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the brandenberger reports on ETS

Kent Brandenburg has a commenter who frequently addresses him as Pastor Brandenberger, so I hope Kent will forgive my liberties with his name.

I commend to you his recent series of blogs reporting on goings on at the ETS. Very interesting. You might not agree with everything Kent says about it (I don’t disagree with much, if any of it), but if you are interested in the issues we usually address in this space, you will find Kent’s reports quite interesting. Here are the links:

My Field Trip to the Evangelical Theological Society Meeting part one

My Field Trip to the Evangelical Theological Society Meeting part two

My Field Trip to the Evangelical Theological Society Meeting part three

My Field Trip to the Evangelical Theological Society Meeting part four

My Field Trip to the Evangelical Theological Society Meeting part five

My Field Trip to the Evangelical Theological Society Meeting part six

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is it propaganda?

Wikipedia says that propaganda was not originally a negative or pejorative term.

While the term propaganda has acquired a strongly negative connotation by association with its most manipulative and jingoistic examples, propaganda in its original sense was neutral, and could refer to uses that were generally benign or innocuous, such as public health recommendations, signs encouraging citizens to participate in a census or election, or messages encouraging persons to report crimes to the police, among others.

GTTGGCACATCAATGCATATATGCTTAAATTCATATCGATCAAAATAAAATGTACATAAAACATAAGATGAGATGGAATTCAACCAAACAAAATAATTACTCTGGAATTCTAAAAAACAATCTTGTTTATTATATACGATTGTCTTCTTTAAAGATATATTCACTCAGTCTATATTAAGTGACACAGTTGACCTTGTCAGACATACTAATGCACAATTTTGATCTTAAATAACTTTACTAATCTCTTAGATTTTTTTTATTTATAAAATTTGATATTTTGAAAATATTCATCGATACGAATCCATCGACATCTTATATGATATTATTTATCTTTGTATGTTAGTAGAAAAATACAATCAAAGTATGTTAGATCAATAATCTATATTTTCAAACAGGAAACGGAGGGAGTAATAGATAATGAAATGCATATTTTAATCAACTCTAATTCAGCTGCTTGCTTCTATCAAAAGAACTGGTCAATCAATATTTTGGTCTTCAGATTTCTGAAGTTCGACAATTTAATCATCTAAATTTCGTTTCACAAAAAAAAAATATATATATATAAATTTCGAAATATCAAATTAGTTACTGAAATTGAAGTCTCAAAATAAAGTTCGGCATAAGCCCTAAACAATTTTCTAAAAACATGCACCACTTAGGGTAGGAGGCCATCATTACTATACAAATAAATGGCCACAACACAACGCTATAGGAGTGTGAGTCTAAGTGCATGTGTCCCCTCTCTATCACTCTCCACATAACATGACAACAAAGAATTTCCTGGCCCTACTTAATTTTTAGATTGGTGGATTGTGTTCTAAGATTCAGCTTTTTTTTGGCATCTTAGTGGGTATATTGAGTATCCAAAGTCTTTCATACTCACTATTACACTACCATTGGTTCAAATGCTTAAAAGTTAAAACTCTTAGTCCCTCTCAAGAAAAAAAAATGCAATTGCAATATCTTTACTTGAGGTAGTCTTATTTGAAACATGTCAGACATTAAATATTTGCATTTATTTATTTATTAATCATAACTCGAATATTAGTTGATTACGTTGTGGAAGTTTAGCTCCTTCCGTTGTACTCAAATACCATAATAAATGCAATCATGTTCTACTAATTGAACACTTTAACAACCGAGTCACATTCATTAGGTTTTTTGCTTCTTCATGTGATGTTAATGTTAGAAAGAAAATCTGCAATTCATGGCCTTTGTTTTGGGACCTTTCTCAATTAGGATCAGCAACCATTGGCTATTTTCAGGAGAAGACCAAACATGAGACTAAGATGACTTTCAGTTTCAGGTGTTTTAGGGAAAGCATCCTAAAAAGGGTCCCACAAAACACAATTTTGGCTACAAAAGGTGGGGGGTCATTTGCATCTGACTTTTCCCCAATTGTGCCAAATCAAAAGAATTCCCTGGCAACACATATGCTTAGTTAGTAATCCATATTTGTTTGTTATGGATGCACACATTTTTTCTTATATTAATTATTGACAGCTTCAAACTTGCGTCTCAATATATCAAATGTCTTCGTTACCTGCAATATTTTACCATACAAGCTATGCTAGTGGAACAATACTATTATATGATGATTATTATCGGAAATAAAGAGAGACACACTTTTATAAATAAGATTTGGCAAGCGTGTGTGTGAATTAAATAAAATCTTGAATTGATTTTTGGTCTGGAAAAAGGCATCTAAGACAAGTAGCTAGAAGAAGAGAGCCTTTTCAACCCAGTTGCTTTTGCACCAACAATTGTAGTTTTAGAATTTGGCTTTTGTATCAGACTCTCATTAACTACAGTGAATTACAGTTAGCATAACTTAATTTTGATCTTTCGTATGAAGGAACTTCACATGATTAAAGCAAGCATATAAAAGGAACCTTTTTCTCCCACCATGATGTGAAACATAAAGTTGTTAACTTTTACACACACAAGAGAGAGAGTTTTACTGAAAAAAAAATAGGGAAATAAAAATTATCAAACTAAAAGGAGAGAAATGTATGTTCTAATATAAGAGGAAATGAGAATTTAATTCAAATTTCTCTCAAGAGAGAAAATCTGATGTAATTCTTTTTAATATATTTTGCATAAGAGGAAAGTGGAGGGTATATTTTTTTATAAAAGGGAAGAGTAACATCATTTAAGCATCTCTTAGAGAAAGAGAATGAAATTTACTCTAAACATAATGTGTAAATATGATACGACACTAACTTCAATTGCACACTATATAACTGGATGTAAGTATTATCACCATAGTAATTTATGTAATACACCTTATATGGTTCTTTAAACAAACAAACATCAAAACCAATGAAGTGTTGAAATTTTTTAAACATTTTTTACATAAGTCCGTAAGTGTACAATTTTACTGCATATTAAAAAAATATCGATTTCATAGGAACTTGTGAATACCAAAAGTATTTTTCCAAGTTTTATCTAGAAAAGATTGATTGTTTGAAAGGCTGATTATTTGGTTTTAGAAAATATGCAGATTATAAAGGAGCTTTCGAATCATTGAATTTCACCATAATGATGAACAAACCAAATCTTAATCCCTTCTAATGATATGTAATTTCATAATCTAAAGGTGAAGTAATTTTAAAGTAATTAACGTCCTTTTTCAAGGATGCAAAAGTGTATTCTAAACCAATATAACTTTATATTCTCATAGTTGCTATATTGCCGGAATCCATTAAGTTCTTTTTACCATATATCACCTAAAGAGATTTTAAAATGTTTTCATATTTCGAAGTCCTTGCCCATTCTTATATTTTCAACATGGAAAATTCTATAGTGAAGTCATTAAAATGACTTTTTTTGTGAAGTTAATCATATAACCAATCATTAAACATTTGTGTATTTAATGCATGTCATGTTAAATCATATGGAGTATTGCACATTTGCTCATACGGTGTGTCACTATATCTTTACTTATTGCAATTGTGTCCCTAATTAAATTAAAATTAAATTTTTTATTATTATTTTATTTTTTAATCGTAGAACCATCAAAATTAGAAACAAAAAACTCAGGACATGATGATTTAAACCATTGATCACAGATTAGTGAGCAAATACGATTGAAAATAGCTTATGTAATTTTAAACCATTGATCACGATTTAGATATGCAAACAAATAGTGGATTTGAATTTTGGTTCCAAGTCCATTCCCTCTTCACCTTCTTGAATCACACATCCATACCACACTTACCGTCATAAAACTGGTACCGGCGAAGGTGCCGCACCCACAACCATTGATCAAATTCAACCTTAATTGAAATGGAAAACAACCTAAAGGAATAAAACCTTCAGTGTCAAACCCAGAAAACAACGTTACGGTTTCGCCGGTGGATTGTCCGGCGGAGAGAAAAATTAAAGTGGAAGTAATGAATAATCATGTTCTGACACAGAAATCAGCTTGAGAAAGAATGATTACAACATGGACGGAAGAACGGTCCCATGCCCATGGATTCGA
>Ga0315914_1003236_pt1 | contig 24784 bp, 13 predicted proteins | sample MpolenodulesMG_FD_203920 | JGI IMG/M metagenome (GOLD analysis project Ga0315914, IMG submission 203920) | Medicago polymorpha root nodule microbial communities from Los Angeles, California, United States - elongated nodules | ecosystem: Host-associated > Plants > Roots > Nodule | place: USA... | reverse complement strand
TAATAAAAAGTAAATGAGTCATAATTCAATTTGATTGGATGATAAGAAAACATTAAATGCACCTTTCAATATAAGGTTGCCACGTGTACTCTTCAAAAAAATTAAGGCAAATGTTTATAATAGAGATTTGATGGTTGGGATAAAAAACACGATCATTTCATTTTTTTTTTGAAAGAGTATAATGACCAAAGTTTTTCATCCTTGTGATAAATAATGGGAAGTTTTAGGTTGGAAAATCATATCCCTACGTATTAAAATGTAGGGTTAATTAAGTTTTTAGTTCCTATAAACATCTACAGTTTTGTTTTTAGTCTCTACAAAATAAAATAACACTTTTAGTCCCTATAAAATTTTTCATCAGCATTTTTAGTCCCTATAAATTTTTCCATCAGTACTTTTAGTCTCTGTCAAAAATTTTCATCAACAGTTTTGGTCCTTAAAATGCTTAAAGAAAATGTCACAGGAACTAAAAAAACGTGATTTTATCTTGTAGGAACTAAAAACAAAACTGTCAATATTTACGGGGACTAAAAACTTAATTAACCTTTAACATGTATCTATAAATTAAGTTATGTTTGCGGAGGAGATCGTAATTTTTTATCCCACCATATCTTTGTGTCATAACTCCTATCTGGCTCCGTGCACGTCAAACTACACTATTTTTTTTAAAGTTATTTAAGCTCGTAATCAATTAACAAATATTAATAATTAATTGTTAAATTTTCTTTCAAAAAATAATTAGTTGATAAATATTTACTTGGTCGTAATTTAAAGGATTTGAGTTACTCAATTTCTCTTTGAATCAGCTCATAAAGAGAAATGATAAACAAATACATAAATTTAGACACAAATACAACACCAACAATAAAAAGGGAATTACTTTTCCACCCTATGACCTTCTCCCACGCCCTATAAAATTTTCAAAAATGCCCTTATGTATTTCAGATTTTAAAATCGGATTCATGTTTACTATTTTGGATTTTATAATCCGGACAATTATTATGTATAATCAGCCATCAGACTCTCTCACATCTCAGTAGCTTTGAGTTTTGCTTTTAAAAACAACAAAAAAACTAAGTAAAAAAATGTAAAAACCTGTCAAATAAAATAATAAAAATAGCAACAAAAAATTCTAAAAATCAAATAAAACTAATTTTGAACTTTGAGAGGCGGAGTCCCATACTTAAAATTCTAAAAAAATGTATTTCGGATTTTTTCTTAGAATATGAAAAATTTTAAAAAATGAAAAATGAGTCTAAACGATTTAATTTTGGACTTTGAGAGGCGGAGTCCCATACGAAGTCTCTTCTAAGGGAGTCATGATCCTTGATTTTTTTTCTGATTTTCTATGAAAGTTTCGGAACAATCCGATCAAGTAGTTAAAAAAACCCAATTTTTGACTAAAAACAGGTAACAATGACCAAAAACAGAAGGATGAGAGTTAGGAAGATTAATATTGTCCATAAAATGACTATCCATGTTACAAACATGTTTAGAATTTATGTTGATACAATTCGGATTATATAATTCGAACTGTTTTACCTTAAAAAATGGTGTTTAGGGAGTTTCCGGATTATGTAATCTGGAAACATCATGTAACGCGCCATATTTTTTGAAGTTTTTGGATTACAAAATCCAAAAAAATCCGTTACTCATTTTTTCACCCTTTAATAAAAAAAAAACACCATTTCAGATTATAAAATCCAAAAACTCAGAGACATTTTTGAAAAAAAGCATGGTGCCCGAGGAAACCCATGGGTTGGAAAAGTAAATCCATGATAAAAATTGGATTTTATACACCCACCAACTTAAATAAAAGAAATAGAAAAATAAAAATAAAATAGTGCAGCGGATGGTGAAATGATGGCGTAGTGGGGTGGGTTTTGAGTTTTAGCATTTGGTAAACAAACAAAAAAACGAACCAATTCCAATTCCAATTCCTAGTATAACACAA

Our church is located in an area of Greater Victoria that was once known as ‘the Western Communities’. Some recalcitrant old-timers (read ‘me’) still sometimes use the old term. The term has some negative connotations – our area used to be considered a little bit of ‘hicksville’, or ‘dogpatch’… not the choicest addresses in town.

All that began to change with rapid property development and population growth in our end of town. That’s when the propaganda machine went into effect.

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young? conservative? Hold on!

My on-line friend, Jon Gleason, wrote me in response to the current controversy. I thought it would be worth reposting here with his kind consent. His embrace of separatistic principles is not unlike mine. Both of us came out of evangelical backgrounds. Those who are moving leftward are perhaps naïve about the problems they will encounter as they join up with evangelicals. May this current controversy be a “Hold on!” moment for them as Jon describes below:

Dear Don,

I am glad you commented on your blog on Thabiti Anyabwile’s recent article. I’ve been watching events with great interest, because Pastor Anyabwile is saying many things I was saying and thinking some 22 years ago. While some may think nothing is going to come of this, I’m not so certain.

As a student at Biola University and then at Western Conservative Baptist Seminary, I held a position which is virtually identical to many who would today be called “conservative evangelicals”. If I could sum up what I believed back then, it would be thus: “I’ll hold to the truth of God’s Word; I’m absolutely committed to it. I oppose apostasy – but I’m not one of those wacky second degree separatists.”

God’s Word is powerful, and so is obedience. If you obey, you occasionally have those “paradigm shifts” as new areas of obedience open up to you. We might call them the “Hold ON!” moments. That can happen when you realise, “I’m in fellowship with those who are dabbling with heretics!” My “hold ON!” moment came when Biola invited a music minister from the Crystal Cathedral to speak at a music seminar. I couldn’t overlook the fact that he was aiding the propagation of Robert Schuller’s heresy, and Biola thought it was acceptable to bring him in.